“Summercamp is a marathon, not a sprint” my newly-met young neighbor assures me as I offer him some goldfish crackers. It is 4:00pm on Thursday afternoon and he is trying to stave off “tipsyness” while his bratwurst are cooking. We have been on the festival grounds for about two hours (our entry having been delayed by flooding in Three Sisters Park the prior evening) and already people are starting to get wild. Over the next 120 hours more than 10,000 lucky attendees will have our choice of over 100 performers spread across five stages. That's a reason to celebrate, and for three amazing years in a row it's a reason to come back to Chillicothe, Illinois for Memorial day weekend.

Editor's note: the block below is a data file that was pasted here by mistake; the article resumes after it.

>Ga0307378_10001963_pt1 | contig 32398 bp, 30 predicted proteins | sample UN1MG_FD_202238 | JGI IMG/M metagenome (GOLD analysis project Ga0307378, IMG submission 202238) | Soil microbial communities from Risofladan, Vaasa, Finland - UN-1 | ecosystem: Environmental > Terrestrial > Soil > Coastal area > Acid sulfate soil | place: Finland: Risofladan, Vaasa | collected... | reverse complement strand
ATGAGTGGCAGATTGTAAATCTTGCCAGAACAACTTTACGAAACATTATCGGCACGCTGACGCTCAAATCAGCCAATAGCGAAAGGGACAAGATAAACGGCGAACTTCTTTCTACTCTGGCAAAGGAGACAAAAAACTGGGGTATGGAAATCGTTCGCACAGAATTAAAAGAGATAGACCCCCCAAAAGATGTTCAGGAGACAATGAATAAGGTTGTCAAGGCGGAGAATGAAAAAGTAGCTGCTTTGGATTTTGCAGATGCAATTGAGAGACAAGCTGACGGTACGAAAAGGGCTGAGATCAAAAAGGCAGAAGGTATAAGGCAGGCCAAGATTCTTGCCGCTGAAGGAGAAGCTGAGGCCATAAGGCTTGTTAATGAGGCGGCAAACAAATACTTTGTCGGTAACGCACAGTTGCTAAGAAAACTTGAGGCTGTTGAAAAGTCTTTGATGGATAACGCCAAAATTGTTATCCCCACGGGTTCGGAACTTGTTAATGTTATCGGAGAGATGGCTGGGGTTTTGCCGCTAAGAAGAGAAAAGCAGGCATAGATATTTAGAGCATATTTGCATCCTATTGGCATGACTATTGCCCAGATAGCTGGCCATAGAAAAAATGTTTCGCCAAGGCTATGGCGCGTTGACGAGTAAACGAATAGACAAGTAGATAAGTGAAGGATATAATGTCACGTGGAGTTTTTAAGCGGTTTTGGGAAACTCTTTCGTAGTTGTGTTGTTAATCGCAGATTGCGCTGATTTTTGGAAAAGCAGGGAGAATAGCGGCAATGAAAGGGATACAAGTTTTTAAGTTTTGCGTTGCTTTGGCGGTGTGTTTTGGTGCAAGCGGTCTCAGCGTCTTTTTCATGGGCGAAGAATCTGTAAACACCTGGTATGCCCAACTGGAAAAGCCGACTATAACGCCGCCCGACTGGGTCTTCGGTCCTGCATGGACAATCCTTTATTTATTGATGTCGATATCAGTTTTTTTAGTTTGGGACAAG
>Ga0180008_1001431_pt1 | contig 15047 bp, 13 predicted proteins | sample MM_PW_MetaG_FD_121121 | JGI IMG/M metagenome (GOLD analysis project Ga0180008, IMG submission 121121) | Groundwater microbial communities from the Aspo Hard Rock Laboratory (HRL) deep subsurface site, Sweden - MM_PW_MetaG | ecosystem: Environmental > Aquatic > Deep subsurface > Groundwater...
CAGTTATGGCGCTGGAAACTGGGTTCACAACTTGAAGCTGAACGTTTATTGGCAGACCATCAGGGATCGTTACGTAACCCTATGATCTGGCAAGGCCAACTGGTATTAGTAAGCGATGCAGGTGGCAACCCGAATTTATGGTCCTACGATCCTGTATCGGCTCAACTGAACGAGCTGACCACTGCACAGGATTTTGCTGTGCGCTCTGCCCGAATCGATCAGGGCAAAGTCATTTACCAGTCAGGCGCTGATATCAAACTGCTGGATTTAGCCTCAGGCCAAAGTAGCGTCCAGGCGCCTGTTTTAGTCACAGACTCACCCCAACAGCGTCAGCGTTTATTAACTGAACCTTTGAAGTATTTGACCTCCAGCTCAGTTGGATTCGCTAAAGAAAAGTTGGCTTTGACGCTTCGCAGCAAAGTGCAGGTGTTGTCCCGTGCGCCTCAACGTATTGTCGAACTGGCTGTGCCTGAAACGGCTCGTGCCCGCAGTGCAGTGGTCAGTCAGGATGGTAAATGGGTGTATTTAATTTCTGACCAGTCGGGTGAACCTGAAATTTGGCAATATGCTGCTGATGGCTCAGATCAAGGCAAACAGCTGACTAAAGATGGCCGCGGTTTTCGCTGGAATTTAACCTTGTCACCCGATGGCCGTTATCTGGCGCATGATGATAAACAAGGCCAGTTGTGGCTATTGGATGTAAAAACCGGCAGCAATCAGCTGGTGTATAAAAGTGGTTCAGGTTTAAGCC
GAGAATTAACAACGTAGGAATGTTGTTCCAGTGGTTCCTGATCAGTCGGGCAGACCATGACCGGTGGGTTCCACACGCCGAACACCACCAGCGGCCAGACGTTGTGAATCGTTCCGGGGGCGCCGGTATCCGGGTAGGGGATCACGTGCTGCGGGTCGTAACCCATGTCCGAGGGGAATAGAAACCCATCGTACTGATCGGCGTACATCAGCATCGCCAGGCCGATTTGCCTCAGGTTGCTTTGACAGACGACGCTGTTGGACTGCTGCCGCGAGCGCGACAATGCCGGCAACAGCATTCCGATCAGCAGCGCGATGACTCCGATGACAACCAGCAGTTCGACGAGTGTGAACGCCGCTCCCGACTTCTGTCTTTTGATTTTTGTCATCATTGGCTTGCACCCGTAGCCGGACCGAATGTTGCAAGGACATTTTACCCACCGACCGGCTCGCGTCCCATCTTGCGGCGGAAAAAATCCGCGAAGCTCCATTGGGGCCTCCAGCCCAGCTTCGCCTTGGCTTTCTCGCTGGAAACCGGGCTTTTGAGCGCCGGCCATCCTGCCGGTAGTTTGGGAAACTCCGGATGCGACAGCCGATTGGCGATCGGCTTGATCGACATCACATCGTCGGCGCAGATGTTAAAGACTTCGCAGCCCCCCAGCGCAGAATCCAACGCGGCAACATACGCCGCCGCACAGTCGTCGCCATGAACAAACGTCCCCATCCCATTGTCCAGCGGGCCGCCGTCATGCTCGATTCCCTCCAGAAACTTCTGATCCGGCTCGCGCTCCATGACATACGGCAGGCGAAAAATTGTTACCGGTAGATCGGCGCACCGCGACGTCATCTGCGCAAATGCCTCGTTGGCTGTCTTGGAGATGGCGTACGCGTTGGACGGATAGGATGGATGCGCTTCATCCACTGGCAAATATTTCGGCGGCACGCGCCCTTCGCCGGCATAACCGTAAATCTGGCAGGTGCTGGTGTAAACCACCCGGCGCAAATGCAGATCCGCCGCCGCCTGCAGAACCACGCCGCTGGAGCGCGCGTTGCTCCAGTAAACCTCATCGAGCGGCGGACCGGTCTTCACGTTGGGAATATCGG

Thursday is billed as a Pre-Party and features a lot of the local (read: greater Midwest) acts that will be spread throughout the festival over the course of the weekend. I had a chance to take in solid performances from Chicago natives Van Ghost and Cornmeal, as well as Family Groove Company who put on the best show I have ever seen from them. I was pleasantly surprised by new-to-me folk band The New Old Cavalry while visiting the new-to-this-year 312 Vibe Tent. The main draw to this year's Pre-Party for me, however, was the opportunity to see three different Umphrey's McGee side projects, two of which were new to me. Each side project showcased one of the different musical styles that falls under the UM fold. Ali Baba's Tahini features Guitarist Jake Cinninger in the band he played with prior to joining UM in 2002. It is easy to see how Cinninger got his chops in Ali Baba; they play the kind of dirty, heavy, deliciously self-indulgent rock and roll you would expect to hear at an all night truck stop somewhere on the Highway to Hell. Next up was Digital Tape Machine, a six piece electronica outfit featuring Keyboardist Joel Cummins and Drummer/Animal Kris Myers. At face value the songs that this group plays sound like most of UM's extended electronic jams, which is surprising when you consider that the melodic influence is only coming from Cummins. That being said, they put on a fun show that is very danceable and if you're going to see them you probably don't mind them sounding a little like Umphrey's anyways. On the other end of the musical spectrum, 30db treated us to an acoustic set on the Campfire Stage featuring Brendan Bayliss of UM and Jeff Austin of Yonder Mountain String Band. I've seen them several times before, and it doesn't really matter that they play pretty much the same songs every time. It's hard to watch the interplay of facial expressions and verbal sparring between Bayliss and Austin without cracking a smile. For those of us who did not stay in the at-capacity Red Barn following the Digital Tape Machine set, 30db was the end of the night. We would have to wait until Sunday to jam out with Future Rock.